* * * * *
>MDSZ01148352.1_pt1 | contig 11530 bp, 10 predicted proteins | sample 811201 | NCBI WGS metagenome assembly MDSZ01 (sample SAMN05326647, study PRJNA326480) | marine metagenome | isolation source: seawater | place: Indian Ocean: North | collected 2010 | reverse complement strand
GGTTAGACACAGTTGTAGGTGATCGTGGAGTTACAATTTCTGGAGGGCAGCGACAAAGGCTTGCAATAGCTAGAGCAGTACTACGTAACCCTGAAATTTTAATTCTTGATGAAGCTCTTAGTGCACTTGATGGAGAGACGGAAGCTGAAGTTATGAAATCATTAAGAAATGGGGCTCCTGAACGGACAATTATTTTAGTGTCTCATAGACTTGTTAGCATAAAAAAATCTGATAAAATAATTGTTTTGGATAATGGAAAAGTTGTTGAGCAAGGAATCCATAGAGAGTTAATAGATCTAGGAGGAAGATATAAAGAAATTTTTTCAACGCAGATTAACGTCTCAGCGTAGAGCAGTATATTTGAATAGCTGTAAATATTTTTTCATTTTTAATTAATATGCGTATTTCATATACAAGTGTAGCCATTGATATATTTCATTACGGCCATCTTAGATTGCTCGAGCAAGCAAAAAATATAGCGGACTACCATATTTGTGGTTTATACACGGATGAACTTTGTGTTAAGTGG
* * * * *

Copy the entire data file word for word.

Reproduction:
>MDSZ01148352.1_pt1 | contig 11530 bp, 10 predicted proteins | sample 811201 | NCBI WGS metagenome assembly MDSZ01 (sample SAMN05326647, study PRJNA326480) | marine metagenome | isolation source: seawater | place: Indian Ocean: North | collected 2010 | reverse complement strand
GGTTAGACACAGTTGTAGGTGATCGTGGAGTTACAATTTCTGGAGGGCAGCGACAAAGGCTTGCAATAGCTAGAGCAGTACTACGTAACCCTGAAATTTTAATTCTTGATGAAGCTCTTAGTGCACTTGATGGAGAGACGGAAGCTGAAGTTATGAAATCATTAAGAAATGGGGCTCCTGAACGGACAATTATTTTAGTGTCTCATAGACTTGTTAGCATAAAAAAATCTGATAAAATAATTGTTTTGGATAATGGAAAAGTTGTTGAGCAAGGAATCCATAGAGAGTTAATAGATCTAGGAGGAAGATATAAAGAAATTTTTTCAACGCAGATTAACGTCTCAGCGTAGAGCAGTATATTTGAATAGCTGTAAATATTTTTTCATTTTTAATTAATATGCGTATTTCATATACAAGTGTAGCCATTGATATATTTCATTACGGCCATCTTAGATTGCTCGAGCAAGCAAAAAATATAGCGGACTACCATATTTGTGGTTTATACACGGATGAACTTTGTGTTAAGTGG